Sylvie sits at the edge of the current US Top 1000, a promising newcomer name.
Thanks to Elise for suggesting our Baby Name of the Day.
In English, the most familiar form of the name is Sylvia. It comes from the Latin word silva – forest or woods.
But it’s Silvia that brings to mind the first bearer: Rhea Silvia, a princess caught in a power struggle in the ancient world. She’s mom to twin sons, Romulus and Remus. Tragedy follows her, but the brothers triumph, founding the eternal city of Rome.
Hundreds of years later, another Silvia gave birth to the future Saint Gregory the Great. She’s considered a saint.
Probably thanks to her, the name spread across Europe. Related names like Sylvester and Silvio have seen use in the US. Sylvie is simply the French form of Sylvia.
Two Gentlemen and a Pop Star
Credit Shakespeare’s Two Gentlemen of Verona with introducing Silvia to an English-speaking audience.
Lewis Carroll gave the name to a character in a series of books called Sylvie and Bruno. She’s the princess of Fairyland.
In France, singer Sylvie Vartan’s success prompted a wave of Sylvies that peaked in the 1960s. Born in Bulgaria, Vartan scored her first hit in 1961, and kept recording hits into the 1980s. I’m kind of loving her retro sound.
By the Numbers
In the US, it’s Sylvia that carried the day. The name peaked in the 1910s and 20s, and remained a Top 100 pick in the 1930s and 40s. The name has never left the US Top 1000. Silvia has fared well, too, but does not consistently appear in the rankings. As of 2018, 160 girls were named Silvia-with-an-i, as opposed to 631 for the ‘y’ spelling.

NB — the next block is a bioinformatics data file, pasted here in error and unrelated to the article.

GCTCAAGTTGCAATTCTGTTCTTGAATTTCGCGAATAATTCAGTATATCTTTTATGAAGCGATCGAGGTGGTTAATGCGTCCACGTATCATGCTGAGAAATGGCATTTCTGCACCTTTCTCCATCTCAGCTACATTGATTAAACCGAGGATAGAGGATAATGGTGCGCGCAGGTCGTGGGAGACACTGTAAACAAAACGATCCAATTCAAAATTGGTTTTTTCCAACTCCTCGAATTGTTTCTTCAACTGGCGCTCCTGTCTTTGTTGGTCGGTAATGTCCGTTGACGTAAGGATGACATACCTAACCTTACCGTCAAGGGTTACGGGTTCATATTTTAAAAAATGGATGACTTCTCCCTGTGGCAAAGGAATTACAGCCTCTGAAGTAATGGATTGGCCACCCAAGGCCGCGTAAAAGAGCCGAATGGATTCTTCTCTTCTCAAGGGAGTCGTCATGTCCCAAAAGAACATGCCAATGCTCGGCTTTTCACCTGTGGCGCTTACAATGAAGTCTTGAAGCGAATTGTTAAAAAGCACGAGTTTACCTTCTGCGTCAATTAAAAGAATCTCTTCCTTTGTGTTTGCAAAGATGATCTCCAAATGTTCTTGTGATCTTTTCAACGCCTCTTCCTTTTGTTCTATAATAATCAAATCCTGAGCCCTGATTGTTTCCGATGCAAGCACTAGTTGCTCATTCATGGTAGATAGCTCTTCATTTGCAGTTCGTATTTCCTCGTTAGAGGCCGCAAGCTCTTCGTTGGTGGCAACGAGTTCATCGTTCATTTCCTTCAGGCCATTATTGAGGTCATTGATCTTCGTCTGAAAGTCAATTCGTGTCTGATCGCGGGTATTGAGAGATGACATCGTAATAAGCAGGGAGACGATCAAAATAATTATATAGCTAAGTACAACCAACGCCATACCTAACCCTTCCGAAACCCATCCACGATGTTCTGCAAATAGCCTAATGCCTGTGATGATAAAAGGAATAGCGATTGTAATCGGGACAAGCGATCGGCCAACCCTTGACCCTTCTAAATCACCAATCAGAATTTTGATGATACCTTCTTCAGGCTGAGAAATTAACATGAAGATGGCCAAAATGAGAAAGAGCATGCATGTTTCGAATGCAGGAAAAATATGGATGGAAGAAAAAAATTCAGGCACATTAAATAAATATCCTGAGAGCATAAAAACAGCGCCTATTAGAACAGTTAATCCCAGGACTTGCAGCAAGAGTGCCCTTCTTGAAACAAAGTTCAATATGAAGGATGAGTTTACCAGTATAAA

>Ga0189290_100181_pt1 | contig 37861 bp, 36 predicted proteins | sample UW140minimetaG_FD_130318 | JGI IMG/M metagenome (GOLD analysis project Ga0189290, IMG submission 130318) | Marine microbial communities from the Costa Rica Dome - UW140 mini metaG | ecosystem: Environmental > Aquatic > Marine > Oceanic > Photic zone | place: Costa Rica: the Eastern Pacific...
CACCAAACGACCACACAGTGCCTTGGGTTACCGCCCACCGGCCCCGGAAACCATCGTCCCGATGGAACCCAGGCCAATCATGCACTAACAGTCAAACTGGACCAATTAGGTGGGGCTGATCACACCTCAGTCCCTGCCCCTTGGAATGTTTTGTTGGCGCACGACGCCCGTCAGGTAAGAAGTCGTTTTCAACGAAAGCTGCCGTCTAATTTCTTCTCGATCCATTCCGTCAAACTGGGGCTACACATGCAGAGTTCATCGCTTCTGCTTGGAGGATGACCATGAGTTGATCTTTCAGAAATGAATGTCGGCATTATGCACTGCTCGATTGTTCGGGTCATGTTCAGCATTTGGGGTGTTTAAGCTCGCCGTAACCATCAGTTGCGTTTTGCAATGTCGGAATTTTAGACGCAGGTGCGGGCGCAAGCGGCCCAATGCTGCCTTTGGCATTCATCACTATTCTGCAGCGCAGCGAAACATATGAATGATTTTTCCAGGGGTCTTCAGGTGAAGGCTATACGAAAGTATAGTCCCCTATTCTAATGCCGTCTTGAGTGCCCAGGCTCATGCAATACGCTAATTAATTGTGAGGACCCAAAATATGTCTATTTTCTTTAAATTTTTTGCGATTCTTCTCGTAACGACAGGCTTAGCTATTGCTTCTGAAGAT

Sylvie falls somewhere in between, with 298 births in 2018. That’s enough to put the name in the US Top 1000.
The name appeals to parents for many reasons. It has that same middle ‘v’ of Ava and Ivy. And we’re in the age of nickname-names, like Josie and Sadie. Even though Sylvie isn’t a diminutive, it feels like one in English – and that might be a positive. The nature name meaning helps, too, making it a sister for Hazel, Daphne, and other ecovintage picks.
This name has been heating up on name forums for years. It’s a big favorite on Appellation Mountain, earning two coveted awards:
- In 2016, it earned the title in March Madness Baby Names. Past Winners include choices like Cora, Isla, Louisa, and Genevieve, so it’s easy to imagine Sylvie rising in use, just like those names.
- A year later, Sylvie won the 2017 New Names Showdown. It beat out the fast-rising Maren in the final round, and had bested Poppy, Belle, and Antonella to take the title.
If name enthusiasts are gung-ho about Sylvie, it’s likely we’ll hear more of this pretty, compact name in the coming years.
What do you think about Sylvie? Do you prefer Sylvia/Silvia instead?
First published on April 24, 2014, this post was revised substantially and re-posted on August 14, 2019.
William Shakespeare imported ‘Silvia’ to England. Silvia is the protagonist in the Shakespearean poem. How are we not just swooning over this gem!!!
Who is Silvia? what is she,
That all our swains commend her?
Song: “Who is Silvia? what is she”
BY WILLIAM SHAKESPEARE
(from Two Gentlemen of Verona)
Who is Silvia? what is she,
That all our swains commend her?
Holy, fair, and wise is she;
The heaven such grace did lend her,
That she might admirèd be.
Is she kind as she is fair?
For beauty lives with kindness.
Love doth to her eyes repair,
To help him of his blindness;
And, being helped, inhabits there.
Then to Silvia let us sing,
That Silvia is excelling;
She excels each mortal thing
Upon the dull earth dwelling;
To her let us garlands bring
SILVIA is a beautiful option for someone looking for a classic name. There is no such thing as “too old fashioned’ in my opinion.